Neal Stephenson's Snow Crash has a rare example of Load-Bearing Boss without a Collapsing Lair. Raven, a big mutant Aluet has a hydrogen bomb he carries around with on a motorcycle sidecar. It's hooked up to an implant that sends the detonation signal if his heart stops. (This, combined with his incredible fighting skills and use of undetectable glass knives, leads the main character to label him "The Baddest Motherf** ker in the world".)
Literary subversion: in Captain's Fury, fourth book of the Codex Alera series, one of the villains has managed to tie the ongoing calmness of a volcano in his homeland to his own survival via magic. Rather than waiting for the volcano to go boom upon the villain's eventual defeat, his rival Gaius Sextus actually uses this to defeat the villain in the first place by blowing the volcano up on top of the still-living villain, burying him and his entire capital city in volcanic ash a la Pompeii.
The villain had been inspired to do this by Lady Placida's more benevolent use of it in the previous book; she had used her powers to suppress destructive furies in her homeland that would be unleashed upon her death unless the proper steps were taken, forcing her husband into neutrality after the villain kidnapped her. She'd had no intention of using it as a weapon, and was merely trying to help her people.
In The Silver Chair by C.S. Lewis (one of the Chronicles Of Narnia), the death of the Lady of the Green Kirtle causes not just her fortress, but her entire underground kingdom to be destroyed. The protagonists speculate that she had used sorcery to ensure this would happen as a means of posthumously avenging herself on her killer.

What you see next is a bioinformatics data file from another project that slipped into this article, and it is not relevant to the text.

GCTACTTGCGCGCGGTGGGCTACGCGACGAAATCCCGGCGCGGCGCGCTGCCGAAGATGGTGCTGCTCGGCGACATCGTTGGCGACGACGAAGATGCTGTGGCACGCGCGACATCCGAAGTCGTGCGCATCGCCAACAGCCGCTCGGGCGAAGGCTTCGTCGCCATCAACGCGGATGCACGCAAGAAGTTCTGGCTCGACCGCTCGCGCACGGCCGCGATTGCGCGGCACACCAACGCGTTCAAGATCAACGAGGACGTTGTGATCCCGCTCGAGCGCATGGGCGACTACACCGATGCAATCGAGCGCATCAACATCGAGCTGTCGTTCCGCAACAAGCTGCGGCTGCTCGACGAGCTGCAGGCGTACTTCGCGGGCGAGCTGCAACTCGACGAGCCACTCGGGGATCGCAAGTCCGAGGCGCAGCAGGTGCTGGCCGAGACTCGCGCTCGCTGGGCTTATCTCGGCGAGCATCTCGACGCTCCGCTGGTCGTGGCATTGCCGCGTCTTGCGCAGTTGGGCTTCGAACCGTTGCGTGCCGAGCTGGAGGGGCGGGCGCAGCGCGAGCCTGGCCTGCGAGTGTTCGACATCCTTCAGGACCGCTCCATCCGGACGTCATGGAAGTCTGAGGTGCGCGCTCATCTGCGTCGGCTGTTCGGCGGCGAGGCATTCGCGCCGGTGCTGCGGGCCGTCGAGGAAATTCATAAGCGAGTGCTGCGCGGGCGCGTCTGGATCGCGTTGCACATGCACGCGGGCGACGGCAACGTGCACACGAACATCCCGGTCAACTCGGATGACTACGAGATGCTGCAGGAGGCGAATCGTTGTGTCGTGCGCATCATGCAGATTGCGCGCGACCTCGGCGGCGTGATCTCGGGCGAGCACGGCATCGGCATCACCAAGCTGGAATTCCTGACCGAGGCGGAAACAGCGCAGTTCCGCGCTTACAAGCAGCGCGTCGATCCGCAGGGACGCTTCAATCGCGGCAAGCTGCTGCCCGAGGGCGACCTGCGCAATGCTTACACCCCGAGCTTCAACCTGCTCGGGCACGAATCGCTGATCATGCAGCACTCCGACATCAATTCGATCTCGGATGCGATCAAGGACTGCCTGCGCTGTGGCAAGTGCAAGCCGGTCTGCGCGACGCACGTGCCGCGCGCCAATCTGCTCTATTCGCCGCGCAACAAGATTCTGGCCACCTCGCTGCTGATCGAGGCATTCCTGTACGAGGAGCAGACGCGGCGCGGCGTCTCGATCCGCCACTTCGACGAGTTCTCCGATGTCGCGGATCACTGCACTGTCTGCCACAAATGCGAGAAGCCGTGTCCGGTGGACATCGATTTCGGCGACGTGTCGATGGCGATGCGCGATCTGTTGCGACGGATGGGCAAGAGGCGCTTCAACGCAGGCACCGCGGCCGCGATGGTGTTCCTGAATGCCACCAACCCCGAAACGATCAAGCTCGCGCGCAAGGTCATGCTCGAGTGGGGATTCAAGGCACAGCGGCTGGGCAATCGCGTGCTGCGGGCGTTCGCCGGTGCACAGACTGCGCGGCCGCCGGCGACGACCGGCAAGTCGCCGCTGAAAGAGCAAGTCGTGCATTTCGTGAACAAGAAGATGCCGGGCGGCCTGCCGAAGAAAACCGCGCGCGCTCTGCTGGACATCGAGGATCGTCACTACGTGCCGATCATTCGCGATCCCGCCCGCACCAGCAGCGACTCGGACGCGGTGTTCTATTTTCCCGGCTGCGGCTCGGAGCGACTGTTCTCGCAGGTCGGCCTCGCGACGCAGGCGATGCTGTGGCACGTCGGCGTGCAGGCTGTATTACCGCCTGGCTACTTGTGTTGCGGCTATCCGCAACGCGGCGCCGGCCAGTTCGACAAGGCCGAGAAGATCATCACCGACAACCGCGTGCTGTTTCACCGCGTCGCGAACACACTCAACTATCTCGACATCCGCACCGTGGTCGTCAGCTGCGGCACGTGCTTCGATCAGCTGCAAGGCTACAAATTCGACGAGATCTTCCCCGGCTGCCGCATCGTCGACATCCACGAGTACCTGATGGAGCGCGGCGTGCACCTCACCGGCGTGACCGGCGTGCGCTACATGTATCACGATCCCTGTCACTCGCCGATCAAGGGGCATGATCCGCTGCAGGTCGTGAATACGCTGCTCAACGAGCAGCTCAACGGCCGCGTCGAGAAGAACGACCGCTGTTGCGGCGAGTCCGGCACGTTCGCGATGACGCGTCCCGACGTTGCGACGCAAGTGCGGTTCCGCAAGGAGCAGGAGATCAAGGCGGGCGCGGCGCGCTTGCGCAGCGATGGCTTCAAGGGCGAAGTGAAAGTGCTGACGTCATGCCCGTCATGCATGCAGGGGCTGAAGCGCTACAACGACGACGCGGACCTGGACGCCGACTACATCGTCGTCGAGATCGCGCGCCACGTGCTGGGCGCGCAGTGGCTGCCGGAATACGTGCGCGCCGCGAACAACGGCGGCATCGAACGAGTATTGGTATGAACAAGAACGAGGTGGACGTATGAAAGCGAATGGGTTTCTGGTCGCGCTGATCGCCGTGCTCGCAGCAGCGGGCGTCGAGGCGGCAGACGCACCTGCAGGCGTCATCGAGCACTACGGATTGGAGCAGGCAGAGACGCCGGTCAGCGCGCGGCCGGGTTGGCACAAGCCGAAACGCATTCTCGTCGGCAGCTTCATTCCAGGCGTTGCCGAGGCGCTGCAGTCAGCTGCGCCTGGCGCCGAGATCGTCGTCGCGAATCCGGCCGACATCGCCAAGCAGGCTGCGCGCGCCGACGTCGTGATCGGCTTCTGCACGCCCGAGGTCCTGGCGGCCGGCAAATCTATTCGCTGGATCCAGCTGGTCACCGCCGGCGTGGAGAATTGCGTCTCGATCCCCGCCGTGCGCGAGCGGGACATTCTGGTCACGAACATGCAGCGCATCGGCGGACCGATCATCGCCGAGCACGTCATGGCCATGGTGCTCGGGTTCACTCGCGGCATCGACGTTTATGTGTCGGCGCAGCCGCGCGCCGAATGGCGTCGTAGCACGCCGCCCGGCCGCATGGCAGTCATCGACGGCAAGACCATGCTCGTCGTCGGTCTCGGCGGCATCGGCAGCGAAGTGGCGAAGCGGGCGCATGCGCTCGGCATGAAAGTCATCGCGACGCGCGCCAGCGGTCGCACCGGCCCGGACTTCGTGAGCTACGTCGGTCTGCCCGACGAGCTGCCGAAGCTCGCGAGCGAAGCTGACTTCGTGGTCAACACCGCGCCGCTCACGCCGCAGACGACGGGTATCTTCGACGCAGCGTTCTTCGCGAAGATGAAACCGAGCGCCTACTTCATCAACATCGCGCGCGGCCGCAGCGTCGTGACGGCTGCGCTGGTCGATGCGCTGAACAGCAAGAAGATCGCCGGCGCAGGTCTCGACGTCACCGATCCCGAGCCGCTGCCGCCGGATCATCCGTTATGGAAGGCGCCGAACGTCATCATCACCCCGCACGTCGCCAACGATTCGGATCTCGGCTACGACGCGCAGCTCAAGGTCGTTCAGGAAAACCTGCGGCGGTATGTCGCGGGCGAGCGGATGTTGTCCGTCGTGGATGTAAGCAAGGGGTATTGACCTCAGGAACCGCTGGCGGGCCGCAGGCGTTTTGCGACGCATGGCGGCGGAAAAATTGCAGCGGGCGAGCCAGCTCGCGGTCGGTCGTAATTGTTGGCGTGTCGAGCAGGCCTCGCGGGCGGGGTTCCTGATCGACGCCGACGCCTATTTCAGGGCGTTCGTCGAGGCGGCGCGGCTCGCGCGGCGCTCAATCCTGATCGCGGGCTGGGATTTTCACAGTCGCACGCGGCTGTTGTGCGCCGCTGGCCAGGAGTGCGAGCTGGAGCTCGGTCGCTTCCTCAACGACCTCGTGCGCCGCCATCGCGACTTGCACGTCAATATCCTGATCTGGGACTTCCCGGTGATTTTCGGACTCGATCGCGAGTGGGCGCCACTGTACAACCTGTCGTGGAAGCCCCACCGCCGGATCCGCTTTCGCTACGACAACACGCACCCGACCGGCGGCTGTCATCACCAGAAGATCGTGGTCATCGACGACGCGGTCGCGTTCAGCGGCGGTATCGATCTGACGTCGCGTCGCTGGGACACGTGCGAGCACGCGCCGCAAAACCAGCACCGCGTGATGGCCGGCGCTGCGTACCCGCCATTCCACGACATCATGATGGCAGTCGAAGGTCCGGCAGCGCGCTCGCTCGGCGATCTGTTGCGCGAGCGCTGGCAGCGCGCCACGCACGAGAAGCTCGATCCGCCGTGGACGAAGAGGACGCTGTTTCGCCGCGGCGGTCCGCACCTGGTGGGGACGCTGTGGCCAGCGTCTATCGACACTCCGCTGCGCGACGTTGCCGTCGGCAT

In another classic children's fantasy series, the Prydain Chronicles by Lloyd Alexander, we see this trope played out in the fiery collapse of the castle of Arawn, Lord of the Dead, in the land of Annuvin, when he is killed by the sword Dyrnwyn.
The destruction of the One Ring in The Lord of the Rings causes both the death of Sauron and his Dark Tower to collapse. It's explicitly noted earlier that the Ring's power was holding the thing up.
Justified in Sourcery, where Coin created the huge miles high tower which has become the new home for wizards, by using raw magic. Once he starts dueling with his father and they start pulling magic from the tower, well...
Justified in the Star Trek: Deep Space Nine episode "Extreme Measures," when Sloan dies, and it is feared that the resulting collapse of his mind-scape (which Bashir and O'Brien were exploring) would have been fatal to anyone still inside.
Criminal Minds: "Fisher King" (Part 2) The unsub blows himself up, forcing the team to first locate the hostage inside and escape while the house is burning.
Bionicle put a unique twist on this by having the Big Badbe the Matoran Universe itself for the Grand Finale. This meant that if the villain died, the universe would fall apart and become uninhabitable. But there was another twist, namely that this process took about three days to happen. Everyone escaped within seconds, thanks to the writer taking artistic license with scale.
In the Judges Guild adventure Dark Tower, the title building collapses after the lich Pnessutt is killed.
In the 3.5 Edition supplment Elder Evils, the Hulks of Zoretha cause the entire mountain in which their temple is located to collapse when they are defeated.
In the 1st Edition module S1 Tomb Of Horrors, this happens when you kill the demilich Acererak. Except not really. You actually killed a fake and he has an illusion set up to make you think the dungeon is collapsing as a result and you get a fake map to another dungeon. If you go back after the collapse, you'll discover the ruse. The guy is kind of a prick.
At the end of Baldur's Gate II: The Throne of Bhaal the plane you're fighting on collapses shortly after the battle as the power that was sustaining it and that the Final Boss was channeling departs after their defeat. Unusually, you're at no risk having already left, but the boss, who wasn't quite dead, is crushed by it.